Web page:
After weaning is often considered the time to sit back and watch the new season’s lambs grow as you celebrate good or lament mediocre results. But don’t underestimate that between now and next mating. Ewe and ram preparation is essential to ensure at least as good, if not a better, lambing percentage in spring. Improving the lamb weaning percentage (lambs weaned/ewes mated x 100) by 5-10% each year is a worthy goal.

The key steps are planning and implementation. Detailed or strategic plans should already be set in readiness for tactical day-to-day implementation. It’s likely many farmers underestimate the power of well-thought-through plans, which should include optimistic but achievable goals. Ensure these are SMART goals – specific, measurable, achievable, relevant and time-bound.

Revisional inputs from rural professionals and farming mates are always invaluable, particularly as the season progresses and new challenges unfold.

Don’t work ewes too hard

Lambing performance will be penalised if ewes are ‘screwed down’ or worked hard to maintain summer pasture quality to the extent they lose weight. Other options for pasture control such as use of cattle or other dry stock are preferable so ewes can be preferentially fed to achieve and maintain body condition score (BCS) of 2.5 to 3.

Ovulation rate at mating is the main determinant so target liveweight gains should be 5 to 6kg for each condition score increase required. If ewes are light at lamb weaning the absolute priority is to achieve target BCS of 3 or better leading into mating. The pathway can vary but gradual building or maintenance at a good weight can yield similar lambing results. Steady maintenance is the most feed-efficient as each kg lost will take 17 megajoules of metabolisable energy (MJ ME) or about 1.7kg of pasture drymatter to regain. This is equivalent to just under two days of maintenance feeding.

With an average BCS of 3 or better an ovulation rate of 1.9 can be expected, leading to a lamb tailing rate of about 160% if lamb survival is up to scratch. The amount of pasture required to maintain ewe BCS over the lamb weaning to mating period is shown in Table 1.

Extra feed for liveweight gain, assuming average pasture quality of 10 MJ ME per kg of drymatter, is:

  • 50g/day gain: add about 30% to maintenance requirement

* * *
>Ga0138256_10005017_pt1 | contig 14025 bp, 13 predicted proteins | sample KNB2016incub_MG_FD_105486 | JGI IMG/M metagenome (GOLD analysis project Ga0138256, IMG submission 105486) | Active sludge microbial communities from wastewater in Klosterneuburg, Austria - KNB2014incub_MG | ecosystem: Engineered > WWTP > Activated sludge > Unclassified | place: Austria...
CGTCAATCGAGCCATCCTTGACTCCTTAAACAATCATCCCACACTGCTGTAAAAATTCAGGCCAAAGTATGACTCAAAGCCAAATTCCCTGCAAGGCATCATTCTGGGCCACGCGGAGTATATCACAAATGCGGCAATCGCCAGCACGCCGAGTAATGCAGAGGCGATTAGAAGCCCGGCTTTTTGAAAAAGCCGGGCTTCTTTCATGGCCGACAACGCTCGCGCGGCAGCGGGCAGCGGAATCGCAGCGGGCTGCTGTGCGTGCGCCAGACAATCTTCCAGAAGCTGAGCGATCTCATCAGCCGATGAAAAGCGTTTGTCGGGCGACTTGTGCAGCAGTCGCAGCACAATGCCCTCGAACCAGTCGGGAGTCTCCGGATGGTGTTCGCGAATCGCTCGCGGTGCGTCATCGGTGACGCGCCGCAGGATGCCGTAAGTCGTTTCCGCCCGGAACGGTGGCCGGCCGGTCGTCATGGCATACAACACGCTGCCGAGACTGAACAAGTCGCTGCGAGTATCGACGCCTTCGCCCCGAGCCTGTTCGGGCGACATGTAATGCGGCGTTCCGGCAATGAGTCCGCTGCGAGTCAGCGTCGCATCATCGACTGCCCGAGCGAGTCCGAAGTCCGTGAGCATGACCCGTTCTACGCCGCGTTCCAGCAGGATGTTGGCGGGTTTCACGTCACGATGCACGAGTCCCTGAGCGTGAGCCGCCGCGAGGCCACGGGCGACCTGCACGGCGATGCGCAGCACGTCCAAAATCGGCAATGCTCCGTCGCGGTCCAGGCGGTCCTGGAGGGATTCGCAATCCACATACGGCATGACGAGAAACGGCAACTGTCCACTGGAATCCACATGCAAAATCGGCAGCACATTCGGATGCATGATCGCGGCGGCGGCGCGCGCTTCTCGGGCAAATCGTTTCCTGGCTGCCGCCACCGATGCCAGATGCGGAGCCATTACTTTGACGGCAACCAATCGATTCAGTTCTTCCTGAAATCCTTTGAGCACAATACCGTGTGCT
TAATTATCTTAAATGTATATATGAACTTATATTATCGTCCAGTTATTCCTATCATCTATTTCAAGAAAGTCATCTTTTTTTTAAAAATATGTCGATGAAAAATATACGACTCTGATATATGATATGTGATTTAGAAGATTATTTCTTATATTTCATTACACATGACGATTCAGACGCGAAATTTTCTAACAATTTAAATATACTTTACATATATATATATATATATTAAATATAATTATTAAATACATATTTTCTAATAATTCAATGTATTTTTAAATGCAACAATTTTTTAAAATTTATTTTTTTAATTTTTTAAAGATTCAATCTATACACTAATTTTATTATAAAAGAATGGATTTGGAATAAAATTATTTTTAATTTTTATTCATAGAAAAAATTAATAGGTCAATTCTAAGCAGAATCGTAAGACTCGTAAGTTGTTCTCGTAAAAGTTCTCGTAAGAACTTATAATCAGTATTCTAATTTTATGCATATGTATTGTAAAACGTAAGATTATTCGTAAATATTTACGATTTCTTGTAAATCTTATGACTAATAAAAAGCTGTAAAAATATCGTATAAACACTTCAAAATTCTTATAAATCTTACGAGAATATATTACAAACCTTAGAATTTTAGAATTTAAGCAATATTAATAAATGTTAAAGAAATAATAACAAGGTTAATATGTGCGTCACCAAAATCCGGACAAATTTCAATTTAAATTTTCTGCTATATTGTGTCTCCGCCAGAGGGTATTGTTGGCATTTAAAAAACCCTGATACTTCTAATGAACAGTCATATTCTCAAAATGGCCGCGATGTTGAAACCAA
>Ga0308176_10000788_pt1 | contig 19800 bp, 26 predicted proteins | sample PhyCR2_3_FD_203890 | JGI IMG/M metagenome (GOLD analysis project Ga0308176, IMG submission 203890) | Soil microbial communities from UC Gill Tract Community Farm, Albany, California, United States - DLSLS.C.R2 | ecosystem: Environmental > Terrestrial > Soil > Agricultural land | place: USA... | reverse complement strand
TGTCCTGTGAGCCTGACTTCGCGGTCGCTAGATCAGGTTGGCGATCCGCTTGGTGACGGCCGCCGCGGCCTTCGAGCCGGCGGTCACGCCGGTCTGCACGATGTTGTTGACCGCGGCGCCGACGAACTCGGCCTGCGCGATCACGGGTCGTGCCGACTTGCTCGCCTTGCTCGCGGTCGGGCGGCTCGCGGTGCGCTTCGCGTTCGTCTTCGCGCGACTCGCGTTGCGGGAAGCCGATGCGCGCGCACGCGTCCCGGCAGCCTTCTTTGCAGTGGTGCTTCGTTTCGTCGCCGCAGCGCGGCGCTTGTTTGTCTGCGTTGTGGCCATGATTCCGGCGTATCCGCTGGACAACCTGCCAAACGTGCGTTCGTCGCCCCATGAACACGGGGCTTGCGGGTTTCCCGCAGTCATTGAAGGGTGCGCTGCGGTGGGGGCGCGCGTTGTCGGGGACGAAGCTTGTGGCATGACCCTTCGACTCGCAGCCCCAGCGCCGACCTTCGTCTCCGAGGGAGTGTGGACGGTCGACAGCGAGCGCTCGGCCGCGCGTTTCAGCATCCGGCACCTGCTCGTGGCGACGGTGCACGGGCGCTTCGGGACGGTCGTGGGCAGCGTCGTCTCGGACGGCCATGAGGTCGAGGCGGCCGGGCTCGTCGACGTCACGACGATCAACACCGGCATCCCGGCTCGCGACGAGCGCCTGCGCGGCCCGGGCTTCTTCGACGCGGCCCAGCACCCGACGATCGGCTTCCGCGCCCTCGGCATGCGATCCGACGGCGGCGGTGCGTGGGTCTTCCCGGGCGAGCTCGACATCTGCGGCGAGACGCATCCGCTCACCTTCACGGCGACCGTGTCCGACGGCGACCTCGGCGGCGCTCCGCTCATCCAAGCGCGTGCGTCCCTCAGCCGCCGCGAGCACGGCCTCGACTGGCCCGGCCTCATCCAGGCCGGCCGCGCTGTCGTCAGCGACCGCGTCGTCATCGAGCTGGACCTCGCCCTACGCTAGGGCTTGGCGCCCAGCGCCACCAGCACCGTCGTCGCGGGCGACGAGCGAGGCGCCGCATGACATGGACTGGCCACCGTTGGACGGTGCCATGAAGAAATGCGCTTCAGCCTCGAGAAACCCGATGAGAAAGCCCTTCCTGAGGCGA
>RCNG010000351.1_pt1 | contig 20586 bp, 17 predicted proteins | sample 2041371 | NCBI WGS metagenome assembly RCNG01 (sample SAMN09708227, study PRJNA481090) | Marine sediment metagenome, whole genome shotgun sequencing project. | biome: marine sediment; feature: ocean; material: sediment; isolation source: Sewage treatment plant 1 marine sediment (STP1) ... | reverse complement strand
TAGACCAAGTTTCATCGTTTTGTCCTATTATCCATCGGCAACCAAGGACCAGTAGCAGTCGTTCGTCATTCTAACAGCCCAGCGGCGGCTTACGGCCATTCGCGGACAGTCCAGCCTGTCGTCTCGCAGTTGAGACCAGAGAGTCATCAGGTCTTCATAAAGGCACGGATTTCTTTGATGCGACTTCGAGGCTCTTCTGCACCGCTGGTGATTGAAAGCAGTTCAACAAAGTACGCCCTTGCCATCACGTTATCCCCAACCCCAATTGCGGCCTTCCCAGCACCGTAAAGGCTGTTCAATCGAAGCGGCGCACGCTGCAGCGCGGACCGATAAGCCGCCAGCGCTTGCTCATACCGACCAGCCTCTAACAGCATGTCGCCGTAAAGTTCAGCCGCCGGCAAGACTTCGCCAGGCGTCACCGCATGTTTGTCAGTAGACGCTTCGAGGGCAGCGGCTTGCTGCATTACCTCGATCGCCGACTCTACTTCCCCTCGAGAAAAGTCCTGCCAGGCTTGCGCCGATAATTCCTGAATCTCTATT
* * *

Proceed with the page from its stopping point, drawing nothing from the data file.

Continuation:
• 100g/day gain: add about 60% to maintenance requirement
  • 150g/day gain: add about 100% to maintenance requirement

A good strategy, particularly if pasture is limited, is to draft off ewes with BCS of 2 or less and preferentially feed them so the ewe flock average is about the BCS 3 target at mating.

Weighing of ewes at lamb weaning time is a good benchmark from which to assess feeding requirements over the period to next mating. Whereas more frequent BCS checks can be used for tactical decisions to achieve the above targets. This avoids more time-consuming yarding and weighing and can be done in the corner of a paddock or when ewes are yarded for some other job. About 10% of the ewes in each mob should be checked to gauge average overall BCS.

It is extremely important for a good conception rate that ewes are ‘on the rise’ during the weeks leading up to ram joining rather than losing weight.

Ram preparation

Preparation of your ram breeding team is crucial for good lambing results. Expecting them to perform when underdone is like throwing a half-fit rugby player into the All Blacks. A summary checklist for a top ram breeding team is:

  • With veterinary help, check all rams for testicular abnormalities before ram buying time.
  • Commence good feeding and exercise 8 to 10 weeks before mating.
  • Buy rams from brucellosis accredited ram breeders.
  • Ensure your ram breeder has similar breeding objectives as you and good genetic trends.
  • Use lower ewe:ram ratios with younger ewes and/or rams.
  • Consider use of infertile vasectomised rams to get ewes cycling and compress lambing.
  • Spend time with your ram breeding team and ensure top nutrition.

As much interaction with your ram team as possible during the couple of months leading up to ram joining will pay dividends. Include constant checks for physical or health defects. Ensure good nutrition so your rams are in similar or better body condition than your ewes. Remember they will be working hard and may need that spare gas tank of body fat reserves to call on, particularly at high ram:ewe ratios approaching 1:100.

A vet check early on is very worthwhile. Included will be such things as testicle size and integrity, scrotal temperature, scrotal mange etc. In studs a semen quality test may be added along with serving capacity.

Use of vasectomised rams is an option to induce ewe cycling and to compress the lambing period. When harnessed, the onset of breeding activity can be monitored, and later with entire rams the spread of lambing indicated. Vasectomised rams can be introduced in low numbers a month before mating is due to start. If done well at least 65% of your ewes should mate in the first 17-day breeding cycle, meaning the bulk of your lambing will be during two cycles or just over a month.

It’s important to remember that both ewe and ram preparation are equally important for a good lambing percentage.

Lamb wastage

Lamb wastage is larger than most farmers most realise. Farm surveys measuring ovulation rates of ewes in good condition at mating time have shown up to 12% embryonic loss by pregnancy. That’s scanning 2-3 months into pregnancy. Another 18-25% of potential lambs are lost around lambing. This means for each 100 ewes mated some 30-40 of the 190 potential lambs in the example above are lost by lamb tailing. Little can be done to avoid the embryonic losses but minimising BCS losses during mid-late pregnancy and careful lambing management can reduce deaths between scanning and tailing.

  • Ken Geenty is a primary industries consultant.